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Polling: It’s Not Just for the Primaries

By: Alisa Marie Beyer
Posted: March 3, 2010, from the March 2010 issue of GCI Magazine.

Consumer polling. Sounds like a complicated, expensive, drawn-out affair. But would you like to know a little secret? The cost of not taking the time to reach out to your consumers and know what they are thinking will cost you far more in the long run than the investment in a focus group, online survey or quantitative study will cost to field. The need to know your consumers is not just good business, it’s critical. In spite of all the effort and expense laid out to communicate your message and brand to consumers, the message isn’t always getting across. The Benchmarking Company’s (TBC) Survival of the Prettiest Pink Report showed that more than 79% of women still aren’t sure if they are purchasing prestige skin care or not. Add to that the fact that more than 91% of women feel that advertisers don’t understand them, and it’s clear that getting to the heart of these consumer disconnects should be a driving business strategy for every brand—be it prestige, mass or both.

Luckily, reaching out to your consumers and taking a pulse on what they think of you, your brand, your message and even your product offering is remarkably streamlined and accessible these days. Whether you choose to engage in a formal focus group, to reach out to consumers via an online survey or seek out information by tapping into social networking channels, consumers have an opinion. And chances are, they are just waiting to share it with you.

What Can You Learn?

In addition to letting you know what consumers think of your brand, polling data gives you access to the very heart of your consumers, namely: Who are your customers? Where do they live? What cars do they drive? Take their lattes with sugar or only shop at Trader Joe’s? The glimpse that polling can provide sets brands up to not only understanding what their consumers think about their products, but know who their consumers actually are, and to be in a position of strength to proactively use this information.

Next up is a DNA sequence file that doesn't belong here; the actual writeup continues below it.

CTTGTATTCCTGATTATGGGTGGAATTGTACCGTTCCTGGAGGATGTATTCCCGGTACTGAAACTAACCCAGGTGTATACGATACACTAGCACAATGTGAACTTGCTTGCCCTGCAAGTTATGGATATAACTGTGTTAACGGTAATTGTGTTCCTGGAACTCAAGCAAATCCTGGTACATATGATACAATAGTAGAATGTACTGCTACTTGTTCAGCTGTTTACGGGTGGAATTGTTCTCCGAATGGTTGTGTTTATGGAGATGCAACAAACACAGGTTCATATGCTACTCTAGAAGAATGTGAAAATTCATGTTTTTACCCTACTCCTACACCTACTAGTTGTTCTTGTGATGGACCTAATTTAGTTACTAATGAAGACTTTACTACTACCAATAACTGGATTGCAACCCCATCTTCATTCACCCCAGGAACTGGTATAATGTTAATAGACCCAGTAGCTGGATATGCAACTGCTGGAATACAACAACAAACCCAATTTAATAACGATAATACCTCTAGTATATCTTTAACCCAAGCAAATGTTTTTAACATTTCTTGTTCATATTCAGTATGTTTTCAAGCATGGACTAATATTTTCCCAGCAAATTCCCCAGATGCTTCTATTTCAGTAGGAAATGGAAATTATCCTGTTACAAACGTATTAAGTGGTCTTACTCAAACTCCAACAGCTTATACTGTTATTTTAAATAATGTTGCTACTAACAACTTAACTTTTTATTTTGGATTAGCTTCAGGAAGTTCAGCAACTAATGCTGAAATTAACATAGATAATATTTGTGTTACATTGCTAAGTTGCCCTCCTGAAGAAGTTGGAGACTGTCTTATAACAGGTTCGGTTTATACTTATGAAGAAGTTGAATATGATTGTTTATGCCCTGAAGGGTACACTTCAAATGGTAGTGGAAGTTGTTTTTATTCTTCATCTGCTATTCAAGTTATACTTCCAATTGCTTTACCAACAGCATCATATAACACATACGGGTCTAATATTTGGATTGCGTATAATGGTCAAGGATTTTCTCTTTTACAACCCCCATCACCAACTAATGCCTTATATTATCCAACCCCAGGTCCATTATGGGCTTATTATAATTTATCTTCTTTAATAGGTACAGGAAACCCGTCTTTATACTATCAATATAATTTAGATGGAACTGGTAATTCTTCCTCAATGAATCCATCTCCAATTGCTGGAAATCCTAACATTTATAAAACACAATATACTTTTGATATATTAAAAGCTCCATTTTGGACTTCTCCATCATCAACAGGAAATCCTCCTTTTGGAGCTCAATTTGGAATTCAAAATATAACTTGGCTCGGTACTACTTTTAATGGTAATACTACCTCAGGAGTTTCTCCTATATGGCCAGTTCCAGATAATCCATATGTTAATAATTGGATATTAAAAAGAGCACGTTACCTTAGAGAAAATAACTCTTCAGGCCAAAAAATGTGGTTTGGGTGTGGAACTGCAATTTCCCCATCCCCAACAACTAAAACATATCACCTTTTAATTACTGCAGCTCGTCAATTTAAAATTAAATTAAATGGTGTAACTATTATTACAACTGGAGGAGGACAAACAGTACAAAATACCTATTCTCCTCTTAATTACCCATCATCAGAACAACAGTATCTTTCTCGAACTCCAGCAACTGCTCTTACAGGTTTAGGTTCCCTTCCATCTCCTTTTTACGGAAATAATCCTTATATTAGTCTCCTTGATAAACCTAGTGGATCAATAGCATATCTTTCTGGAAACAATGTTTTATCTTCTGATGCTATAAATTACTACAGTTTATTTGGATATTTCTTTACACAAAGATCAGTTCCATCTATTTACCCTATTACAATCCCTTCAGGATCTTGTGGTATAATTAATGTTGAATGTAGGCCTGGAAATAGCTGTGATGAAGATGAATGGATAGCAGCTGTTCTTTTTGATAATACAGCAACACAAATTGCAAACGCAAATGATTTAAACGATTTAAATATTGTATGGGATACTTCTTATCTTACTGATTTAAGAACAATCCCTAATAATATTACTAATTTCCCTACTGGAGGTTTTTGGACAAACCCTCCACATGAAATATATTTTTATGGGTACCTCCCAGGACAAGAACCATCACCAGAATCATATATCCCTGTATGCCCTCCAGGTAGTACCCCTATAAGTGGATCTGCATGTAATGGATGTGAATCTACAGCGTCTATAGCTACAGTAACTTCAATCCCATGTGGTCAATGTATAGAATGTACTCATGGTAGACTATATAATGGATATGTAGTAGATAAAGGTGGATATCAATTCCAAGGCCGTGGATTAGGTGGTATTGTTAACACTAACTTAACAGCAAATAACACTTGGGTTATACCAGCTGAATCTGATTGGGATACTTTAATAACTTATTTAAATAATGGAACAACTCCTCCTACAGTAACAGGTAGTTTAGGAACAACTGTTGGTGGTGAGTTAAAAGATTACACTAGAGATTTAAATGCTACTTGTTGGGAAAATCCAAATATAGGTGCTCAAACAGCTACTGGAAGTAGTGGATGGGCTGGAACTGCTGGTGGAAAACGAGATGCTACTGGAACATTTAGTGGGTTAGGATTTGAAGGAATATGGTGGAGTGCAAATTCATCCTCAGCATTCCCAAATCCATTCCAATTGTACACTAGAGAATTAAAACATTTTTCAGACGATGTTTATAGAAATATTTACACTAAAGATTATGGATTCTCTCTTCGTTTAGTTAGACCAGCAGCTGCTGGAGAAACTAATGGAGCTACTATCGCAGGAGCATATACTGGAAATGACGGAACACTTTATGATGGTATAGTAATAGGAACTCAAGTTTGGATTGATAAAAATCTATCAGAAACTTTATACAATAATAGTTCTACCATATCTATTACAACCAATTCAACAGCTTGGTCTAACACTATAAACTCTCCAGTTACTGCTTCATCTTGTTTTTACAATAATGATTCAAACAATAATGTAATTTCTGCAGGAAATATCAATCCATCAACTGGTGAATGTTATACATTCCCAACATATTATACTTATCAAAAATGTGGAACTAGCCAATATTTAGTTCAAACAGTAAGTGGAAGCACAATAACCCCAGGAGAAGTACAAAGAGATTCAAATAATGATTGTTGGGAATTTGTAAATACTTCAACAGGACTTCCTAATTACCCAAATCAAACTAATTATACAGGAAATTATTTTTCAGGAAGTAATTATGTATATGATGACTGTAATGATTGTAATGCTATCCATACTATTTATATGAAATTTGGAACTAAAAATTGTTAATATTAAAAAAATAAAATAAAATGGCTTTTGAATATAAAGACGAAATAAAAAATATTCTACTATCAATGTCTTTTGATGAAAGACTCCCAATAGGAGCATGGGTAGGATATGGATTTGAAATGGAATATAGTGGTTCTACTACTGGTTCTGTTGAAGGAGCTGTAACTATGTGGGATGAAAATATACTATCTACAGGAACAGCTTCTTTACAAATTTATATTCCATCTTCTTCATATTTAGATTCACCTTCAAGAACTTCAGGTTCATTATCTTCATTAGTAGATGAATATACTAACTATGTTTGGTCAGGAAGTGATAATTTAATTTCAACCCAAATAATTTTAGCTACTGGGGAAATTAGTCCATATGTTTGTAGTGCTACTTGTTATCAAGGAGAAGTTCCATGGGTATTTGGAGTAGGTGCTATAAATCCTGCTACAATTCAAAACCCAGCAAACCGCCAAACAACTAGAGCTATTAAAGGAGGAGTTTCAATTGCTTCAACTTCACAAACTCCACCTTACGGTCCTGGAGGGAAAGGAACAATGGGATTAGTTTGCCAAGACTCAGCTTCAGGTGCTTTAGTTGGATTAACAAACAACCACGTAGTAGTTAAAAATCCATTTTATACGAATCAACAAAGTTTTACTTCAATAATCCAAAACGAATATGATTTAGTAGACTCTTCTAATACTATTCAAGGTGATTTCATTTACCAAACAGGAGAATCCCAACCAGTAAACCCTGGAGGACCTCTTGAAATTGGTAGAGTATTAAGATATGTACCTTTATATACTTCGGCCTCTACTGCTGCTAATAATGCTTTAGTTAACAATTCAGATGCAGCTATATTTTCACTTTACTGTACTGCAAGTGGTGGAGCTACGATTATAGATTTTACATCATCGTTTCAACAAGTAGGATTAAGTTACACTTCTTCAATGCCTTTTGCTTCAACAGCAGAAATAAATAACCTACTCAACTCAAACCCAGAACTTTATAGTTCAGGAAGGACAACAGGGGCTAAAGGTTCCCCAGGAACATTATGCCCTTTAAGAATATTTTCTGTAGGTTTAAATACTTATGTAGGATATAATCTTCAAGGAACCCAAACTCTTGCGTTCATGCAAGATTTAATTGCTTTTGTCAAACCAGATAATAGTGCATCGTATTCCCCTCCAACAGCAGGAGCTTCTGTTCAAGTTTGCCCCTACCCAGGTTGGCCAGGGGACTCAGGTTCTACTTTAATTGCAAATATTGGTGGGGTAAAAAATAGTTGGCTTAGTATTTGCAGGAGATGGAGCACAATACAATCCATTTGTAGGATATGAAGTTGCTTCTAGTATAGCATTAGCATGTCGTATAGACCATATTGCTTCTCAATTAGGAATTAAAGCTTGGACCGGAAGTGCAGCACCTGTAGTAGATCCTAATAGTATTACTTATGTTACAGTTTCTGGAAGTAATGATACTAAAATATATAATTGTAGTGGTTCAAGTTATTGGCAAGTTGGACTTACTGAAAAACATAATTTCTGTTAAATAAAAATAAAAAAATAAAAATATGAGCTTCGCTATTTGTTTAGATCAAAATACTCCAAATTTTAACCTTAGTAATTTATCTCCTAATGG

Comprehensively polling your target consumers can yield a treasure trove of information that is immediately usable and actionable. Recently, TBC conducted an online survey testing women’s perceptions of aging. In addition to querying their thoughts on what aging means (or does not), participants were also asked to answer a host of lifestyle questions, providing a fascinating peek into how the participants live their daily lives. Along with questions about beauty regimens, favorite skin care products and antiaging perceptions, TBC specifically built the survey to include lifestyle questions that would tell it more about the consumers: Who are they? How do they live? What do they like to do with their spare time? Questions such as:

The data gleaned from these answers provides brands with more than just a snapshot of consumers, it answers pivotal questions. Who are your consumers? Where do you need to advertise to capture their attention or how can you re-engage them once they’re already a fan of your brand? With the rapidly changing pace of communication these days, what was once a sure-fire way to capture consumer interest (in-store events or magazine ads) has all but become extinct. In order to both know your consumers and stay ahead of their needs and wants, you must ask the right questions before you are in-market.